You judged right my dear Madam, I do most sincerely rejoice in your prosperity and returning happiness, which to my frequent sorrow, I saw often overshadowd by an anxious and Distressed mind during your late visit; it was a silent unobtruding grieff grief which renderd it the more affecting; nor were the gratefull feelings of your Heart less intresting, upon an occasion which gave more...
I expected the post of this morning would have brought me a few lines from you; I was very unhappy upon your new account the day you left me, it appeard so inhospitable to consent to your going, upon a day which proved so inclemnent, that I could not reconcile my feelings to it; I hope you have not been made sick by it. and that you found your Family all well upon your return. Mrs. Hellens...
I have been contemplating writing to you from day to day for Several weeks past: but having delayed too long already, I will now atone for former neglegence by immediatly inquireing after your Health and that of your Family? Since I left your City and reachd my own habitation we have had a more inclement Season than I experienced through the whole of the winter; if you have not had a portion...
The weather is now so fine that I judge the Roads will be good by the beginning of the week; it will give me great pleasure to see you here and either of the young Ladies with you; which can best accompany you; I do not mean to exclude your son. if mr Johnson himself cannot come your son will of course attend you. I shall endeavour to make Philadelphia as pleasent to you as is in my power, by...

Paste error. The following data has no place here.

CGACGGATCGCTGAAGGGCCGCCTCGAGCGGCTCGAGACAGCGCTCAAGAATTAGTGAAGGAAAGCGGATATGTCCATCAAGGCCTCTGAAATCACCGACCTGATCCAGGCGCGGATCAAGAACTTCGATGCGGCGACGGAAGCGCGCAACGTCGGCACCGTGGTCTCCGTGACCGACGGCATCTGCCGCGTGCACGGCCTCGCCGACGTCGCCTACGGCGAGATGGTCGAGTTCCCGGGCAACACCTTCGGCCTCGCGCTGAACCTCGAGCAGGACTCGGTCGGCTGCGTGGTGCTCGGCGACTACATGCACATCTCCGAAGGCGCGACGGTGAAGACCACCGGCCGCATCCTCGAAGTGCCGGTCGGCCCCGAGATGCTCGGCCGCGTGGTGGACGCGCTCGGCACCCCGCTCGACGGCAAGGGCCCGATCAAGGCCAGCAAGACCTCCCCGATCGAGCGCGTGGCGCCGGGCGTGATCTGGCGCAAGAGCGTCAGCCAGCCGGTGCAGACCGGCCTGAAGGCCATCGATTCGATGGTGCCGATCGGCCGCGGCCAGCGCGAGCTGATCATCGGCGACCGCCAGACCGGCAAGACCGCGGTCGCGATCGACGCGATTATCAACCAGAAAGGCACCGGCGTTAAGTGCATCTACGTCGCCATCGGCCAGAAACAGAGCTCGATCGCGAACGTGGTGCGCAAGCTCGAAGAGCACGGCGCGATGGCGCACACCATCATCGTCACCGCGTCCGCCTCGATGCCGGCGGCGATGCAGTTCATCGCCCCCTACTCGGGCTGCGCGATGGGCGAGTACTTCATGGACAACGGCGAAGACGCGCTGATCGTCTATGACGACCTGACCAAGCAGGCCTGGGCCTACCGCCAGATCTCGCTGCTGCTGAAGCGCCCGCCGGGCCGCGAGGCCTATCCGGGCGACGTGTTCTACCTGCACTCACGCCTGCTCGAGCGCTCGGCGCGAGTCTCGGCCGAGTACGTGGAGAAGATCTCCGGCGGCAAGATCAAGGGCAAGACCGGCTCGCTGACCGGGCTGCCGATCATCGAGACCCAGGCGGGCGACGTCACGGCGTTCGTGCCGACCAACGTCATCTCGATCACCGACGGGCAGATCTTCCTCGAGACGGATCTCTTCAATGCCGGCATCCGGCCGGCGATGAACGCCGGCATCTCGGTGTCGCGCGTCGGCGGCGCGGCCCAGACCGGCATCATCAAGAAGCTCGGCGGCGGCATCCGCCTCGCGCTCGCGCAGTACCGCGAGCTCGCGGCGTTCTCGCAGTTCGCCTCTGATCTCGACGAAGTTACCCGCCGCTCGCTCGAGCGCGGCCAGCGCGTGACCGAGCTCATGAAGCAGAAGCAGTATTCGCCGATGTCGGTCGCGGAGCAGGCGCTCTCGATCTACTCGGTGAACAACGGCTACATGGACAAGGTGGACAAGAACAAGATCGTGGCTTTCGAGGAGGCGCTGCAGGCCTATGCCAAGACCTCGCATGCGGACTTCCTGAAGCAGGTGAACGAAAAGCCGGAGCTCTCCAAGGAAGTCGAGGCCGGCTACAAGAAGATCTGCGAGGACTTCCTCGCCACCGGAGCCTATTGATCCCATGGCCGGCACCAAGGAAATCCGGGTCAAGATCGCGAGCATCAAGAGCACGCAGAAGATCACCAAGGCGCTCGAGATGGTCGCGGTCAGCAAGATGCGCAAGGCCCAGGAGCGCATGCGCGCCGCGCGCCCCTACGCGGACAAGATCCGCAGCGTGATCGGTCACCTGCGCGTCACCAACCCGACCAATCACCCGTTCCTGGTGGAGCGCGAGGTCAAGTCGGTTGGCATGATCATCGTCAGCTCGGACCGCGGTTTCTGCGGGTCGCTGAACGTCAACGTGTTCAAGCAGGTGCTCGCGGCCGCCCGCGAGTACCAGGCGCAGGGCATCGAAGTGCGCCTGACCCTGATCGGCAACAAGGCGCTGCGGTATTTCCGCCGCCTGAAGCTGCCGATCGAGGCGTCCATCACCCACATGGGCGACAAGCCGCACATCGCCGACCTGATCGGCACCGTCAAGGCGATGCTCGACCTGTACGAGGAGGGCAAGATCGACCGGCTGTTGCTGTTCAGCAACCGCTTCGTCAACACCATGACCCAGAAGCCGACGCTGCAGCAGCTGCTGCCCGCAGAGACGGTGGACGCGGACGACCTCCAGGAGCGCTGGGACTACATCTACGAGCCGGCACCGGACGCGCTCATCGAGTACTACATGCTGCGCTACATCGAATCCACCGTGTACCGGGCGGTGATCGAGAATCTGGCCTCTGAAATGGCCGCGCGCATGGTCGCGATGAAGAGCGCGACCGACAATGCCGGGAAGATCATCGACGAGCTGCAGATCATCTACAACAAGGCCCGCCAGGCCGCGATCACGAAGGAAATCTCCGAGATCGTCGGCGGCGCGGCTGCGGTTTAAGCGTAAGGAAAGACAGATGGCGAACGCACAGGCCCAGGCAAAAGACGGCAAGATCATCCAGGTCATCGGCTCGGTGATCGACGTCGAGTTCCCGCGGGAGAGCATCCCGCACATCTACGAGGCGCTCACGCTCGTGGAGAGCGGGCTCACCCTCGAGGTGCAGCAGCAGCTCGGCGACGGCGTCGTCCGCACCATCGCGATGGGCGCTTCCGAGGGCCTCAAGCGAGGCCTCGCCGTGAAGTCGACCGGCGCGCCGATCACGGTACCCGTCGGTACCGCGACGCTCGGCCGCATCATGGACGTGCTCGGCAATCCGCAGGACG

I received your Letter with those inclosed from Berlin. I thank you for the entertainment which they have afforded me. those for Berlin arrived at a very fortunate time. I gave them with some, which I had written, to the Prussian Consul who is returning immediatly to Berlin and who promissed to deliver them himself. I have delayed sooner replying to your Letter, that I might have it in my...
I have the Satisfaction of inclosing to you a Letter from our dear Daughter at Berlin, received yesterday by my Son Thomas, and the additional pleasure of assureing you of her confirmed State of Health. I have not any Letter myself, but mr T B Adams has one from his Brother of october 17th, which contains this agreable information, as well, as that of his own recovery. our pleasure upon this...
I embrace this opportunity by mr Shaw my Nephew, a Friend and college acquaintance of your Son’s, to enquire after your Health; and that of your Family. I wish my dear Madam that I could rejoice your Heart with any late agreable intelligence from our Children abroad, but that is not in my power. the increased Ravages of War—renders it more difficult to keep up any regular communication with...